South Korean Foreign Minister Kang Kyung-wha on Thursday confirmed that Pyongyang postponed a meeting between Secretary of State Mike Pompeo and North Korean Worker’s Party Vice Chairman Kim Yong Chol in New York. The State Department said the postponement of the gathering, which aimed to prepare for a second Trump-Kim summit, is purely a scheduling issue. President Trump further said he is “very happy with how it’s going with North Korea” and hopes to meet Kim Jong Un early next year. But despite the president’s confidence in continuing talks, Pyongyang’s decision may reflect a precipitous division between Washington and Pyongyang on denuclearization.
In recent weeks, North Korean state media outlets have increasingly expressed dissatisfaction with the U.S. negotiating position of keeping all sanctions in place until North Korea’s final and fully verified denuclearization. They urged the United States and South Korea to lift sanctions, describing them as the primary barrier to diplomatic progress. Most notably, the Korean Central News Agency (KCNA) stated that North Korea could restart overt nuclear development if America fails to lift sanctions as a “corresponding reply.” Nevertheless, President Trump on Wednesday reaffirmed the current U.S. position.
KCNA also criticized the U.S.-based NGO Human Rights Watch for issuing a comprehensive report on widespread sexual violence against North Korean women. Pyongyang’s Korean Association for Human Rights Studies said this report was a serious political provocation against the North.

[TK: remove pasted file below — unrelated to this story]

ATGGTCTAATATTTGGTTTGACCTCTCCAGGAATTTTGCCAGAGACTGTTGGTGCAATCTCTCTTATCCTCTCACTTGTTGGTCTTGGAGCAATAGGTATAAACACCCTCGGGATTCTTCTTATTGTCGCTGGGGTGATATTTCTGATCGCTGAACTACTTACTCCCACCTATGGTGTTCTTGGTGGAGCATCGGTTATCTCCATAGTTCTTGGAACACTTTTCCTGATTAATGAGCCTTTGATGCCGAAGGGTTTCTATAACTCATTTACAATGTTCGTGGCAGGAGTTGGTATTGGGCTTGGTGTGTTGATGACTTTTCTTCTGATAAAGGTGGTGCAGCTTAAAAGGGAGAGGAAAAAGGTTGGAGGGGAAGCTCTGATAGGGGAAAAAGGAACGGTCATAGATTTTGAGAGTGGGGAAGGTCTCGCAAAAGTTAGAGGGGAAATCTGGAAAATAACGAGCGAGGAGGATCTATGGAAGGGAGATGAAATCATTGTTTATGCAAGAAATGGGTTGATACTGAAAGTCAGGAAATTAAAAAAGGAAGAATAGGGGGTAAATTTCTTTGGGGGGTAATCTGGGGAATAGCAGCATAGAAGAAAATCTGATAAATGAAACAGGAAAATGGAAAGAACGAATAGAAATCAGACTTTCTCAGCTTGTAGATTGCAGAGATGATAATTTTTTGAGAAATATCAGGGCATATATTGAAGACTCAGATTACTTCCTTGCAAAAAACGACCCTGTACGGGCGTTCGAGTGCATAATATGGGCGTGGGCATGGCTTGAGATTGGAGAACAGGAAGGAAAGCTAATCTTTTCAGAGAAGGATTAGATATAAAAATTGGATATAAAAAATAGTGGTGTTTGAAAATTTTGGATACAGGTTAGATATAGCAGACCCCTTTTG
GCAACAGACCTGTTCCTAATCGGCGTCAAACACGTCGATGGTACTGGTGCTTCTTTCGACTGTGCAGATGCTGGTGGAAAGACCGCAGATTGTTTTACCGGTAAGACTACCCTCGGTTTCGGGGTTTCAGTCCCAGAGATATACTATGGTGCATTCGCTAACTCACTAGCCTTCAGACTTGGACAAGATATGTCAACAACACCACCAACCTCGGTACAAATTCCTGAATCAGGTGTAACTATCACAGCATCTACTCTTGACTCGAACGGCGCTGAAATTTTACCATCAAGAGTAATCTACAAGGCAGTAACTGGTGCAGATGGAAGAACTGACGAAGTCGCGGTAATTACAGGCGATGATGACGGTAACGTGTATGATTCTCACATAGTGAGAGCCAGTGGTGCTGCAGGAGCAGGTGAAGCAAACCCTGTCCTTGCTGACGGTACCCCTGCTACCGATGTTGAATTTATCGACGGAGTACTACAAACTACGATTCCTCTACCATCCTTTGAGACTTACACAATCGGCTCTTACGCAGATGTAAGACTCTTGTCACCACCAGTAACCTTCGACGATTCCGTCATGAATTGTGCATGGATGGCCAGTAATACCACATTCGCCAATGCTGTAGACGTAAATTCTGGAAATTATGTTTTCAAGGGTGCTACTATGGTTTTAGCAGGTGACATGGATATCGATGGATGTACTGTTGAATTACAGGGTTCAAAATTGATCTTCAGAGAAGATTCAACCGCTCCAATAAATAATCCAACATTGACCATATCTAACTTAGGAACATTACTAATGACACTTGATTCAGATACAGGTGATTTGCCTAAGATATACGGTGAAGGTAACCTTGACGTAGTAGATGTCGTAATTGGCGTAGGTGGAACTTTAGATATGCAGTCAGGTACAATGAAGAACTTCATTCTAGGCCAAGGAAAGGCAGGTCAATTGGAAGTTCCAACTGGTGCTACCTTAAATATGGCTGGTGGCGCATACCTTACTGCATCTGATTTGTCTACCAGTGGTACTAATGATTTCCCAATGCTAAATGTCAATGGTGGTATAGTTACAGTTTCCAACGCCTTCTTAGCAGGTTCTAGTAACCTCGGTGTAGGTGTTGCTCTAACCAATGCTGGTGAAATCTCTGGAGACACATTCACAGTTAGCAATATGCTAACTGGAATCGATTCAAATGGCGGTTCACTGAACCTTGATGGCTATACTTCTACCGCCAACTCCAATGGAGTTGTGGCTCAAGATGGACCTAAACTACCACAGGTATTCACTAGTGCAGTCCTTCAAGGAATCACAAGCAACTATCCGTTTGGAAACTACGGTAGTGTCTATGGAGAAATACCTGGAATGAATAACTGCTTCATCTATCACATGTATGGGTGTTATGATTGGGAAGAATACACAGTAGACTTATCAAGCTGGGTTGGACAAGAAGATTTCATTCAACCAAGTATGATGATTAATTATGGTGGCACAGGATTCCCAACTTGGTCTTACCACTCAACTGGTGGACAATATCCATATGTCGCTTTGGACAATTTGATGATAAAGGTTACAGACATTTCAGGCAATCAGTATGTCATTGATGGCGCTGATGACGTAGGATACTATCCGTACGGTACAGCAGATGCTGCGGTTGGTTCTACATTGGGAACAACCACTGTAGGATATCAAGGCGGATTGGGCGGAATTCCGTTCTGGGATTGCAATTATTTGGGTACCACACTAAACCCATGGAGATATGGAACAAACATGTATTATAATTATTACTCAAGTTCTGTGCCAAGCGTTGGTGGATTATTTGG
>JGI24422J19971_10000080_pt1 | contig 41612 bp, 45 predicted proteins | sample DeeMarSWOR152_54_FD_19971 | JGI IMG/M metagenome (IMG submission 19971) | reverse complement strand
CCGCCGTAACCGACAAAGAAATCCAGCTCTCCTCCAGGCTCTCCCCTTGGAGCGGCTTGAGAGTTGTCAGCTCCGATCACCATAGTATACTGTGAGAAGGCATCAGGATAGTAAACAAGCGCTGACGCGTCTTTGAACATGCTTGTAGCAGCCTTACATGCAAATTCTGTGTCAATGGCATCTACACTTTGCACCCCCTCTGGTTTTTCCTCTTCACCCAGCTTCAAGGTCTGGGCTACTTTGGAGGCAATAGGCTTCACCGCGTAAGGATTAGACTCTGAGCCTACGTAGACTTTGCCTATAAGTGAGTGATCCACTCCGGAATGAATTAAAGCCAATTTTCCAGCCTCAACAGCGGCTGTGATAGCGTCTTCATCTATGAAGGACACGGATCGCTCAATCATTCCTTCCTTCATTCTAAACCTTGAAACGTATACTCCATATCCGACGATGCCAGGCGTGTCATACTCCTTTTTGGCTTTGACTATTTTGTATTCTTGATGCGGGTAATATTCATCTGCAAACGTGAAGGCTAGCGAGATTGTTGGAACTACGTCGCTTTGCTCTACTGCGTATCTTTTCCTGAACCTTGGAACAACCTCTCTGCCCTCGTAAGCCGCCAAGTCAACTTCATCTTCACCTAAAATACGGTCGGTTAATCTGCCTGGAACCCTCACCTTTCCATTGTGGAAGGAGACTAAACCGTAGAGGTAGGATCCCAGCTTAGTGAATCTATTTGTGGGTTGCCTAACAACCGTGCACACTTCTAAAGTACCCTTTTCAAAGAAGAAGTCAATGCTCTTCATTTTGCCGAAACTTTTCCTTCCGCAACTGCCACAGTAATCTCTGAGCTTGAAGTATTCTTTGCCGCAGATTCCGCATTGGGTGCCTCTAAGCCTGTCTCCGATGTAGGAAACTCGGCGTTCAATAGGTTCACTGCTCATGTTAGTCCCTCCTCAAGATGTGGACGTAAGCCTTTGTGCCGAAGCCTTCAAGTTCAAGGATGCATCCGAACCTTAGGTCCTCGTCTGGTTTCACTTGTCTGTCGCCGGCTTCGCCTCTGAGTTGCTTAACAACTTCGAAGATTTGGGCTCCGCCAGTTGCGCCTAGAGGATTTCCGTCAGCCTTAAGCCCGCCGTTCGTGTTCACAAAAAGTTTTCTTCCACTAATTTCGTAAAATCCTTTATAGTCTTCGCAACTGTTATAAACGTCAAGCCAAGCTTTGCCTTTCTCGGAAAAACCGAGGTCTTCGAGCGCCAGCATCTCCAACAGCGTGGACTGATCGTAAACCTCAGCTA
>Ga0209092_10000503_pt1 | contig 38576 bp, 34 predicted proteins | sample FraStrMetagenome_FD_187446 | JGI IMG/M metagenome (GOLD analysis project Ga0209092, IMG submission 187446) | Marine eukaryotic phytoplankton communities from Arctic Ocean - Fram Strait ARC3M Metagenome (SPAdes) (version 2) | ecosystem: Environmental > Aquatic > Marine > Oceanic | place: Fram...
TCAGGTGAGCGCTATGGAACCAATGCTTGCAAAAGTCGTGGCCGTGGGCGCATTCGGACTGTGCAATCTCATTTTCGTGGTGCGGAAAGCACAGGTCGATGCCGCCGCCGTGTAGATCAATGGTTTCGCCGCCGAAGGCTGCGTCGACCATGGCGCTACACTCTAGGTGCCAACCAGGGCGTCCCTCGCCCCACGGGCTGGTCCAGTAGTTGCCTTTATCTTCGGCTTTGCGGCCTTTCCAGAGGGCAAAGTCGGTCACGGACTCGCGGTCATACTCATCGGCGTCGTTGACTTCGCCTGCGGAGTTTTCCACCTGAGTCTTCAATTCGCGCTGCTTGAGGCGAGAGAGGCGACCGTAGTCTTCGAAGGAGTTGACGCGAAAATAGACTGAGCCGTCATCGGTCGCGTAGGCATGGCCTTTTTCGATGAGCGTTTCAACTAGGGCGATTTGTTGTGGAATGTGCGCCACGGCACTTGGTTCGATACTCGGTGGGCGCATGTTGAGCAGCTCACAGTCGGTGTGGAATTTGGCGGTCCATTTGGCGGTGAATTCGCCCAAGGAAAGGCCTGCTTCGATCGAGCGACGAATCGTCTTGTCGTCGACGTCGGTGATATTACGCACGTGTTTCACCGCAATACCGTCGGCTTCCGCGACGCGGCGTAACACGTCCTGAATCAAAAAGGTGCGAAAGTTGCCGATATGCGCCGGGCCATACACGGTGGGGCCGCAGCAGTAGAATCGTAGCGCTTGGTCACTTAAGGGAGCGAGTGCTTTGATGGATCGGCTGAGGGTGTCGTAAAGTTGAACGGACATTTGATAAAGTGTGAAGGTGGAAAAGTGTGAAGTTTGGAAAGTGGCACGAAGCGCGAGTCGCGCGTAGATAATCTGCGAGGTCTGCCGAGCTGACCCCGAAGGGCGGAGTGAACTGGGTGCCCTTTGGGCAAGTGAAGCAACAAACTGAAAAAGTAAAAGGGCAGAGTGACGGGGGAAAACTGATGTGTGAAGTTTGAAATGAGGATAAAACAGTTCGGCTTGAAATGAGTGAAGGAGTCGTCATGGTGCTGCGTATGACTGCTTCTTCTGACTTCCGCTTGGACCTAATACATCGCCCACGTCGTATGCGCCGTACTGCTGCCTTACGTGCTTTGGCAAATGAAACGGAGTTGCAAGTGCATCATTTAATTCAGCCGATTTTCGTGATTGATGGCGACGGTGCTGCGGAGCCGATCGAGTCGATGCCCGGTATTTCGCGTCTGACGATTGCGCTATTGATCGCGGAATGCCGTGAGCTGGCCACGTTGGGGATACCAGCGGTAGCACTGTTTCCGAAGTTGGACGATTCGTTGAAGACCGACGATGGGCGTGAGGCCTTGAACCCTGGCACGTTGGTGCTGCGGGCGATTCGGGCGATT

North Korea is notorious for canceling meetings as a hard negotiating tactic to voice its grievances and extort concessions. Apart from sanctions, Pyongyang also may seek to challenge the recent formation of the U.S. and South Korea’s joint Korea Working Group, which is led by the State Department’s special representative on North Korea, Stephen Biegun. This week, North Korean propaganda outlets denounced the group as an indicator of U.S. interference in inter-Korean affairs. Over the past few months, the Kim regime hinted that it preferred to negotiate directly with President Trump rather than through working-level mechanisms.
The Trump administration should not comply with North Korea’s demands just for the sake of continuing diplomacy. A key purpose of diplomatically engaging North Korea was to test if Kim Jong Un made the strategic decision to denuclearize. But so far, the North Koreans have failed to provide a meaningful concession of its own indicating that it has made this strategic decision. More importantly, satellite imagery suggests that ballistic missile development and uranium mining activity continue, undermining the credibility of Kim Jong Un’s earlier signed pledges to denuclearize.
Washington should continue enforcing sanctions and remain willing to walk away from future dialogue if Pyongyang’s intransigence persists. Just a few months ago, after receiving a private letter from North Korea’s Kim Yong Chol that berated the United States for its stance, President Trump made the right choice to cancel Secretary Pompeo’s trip to North Korea. The Trump administration should consider walking away again to enhance its diplomatic leverage over Pyongyang.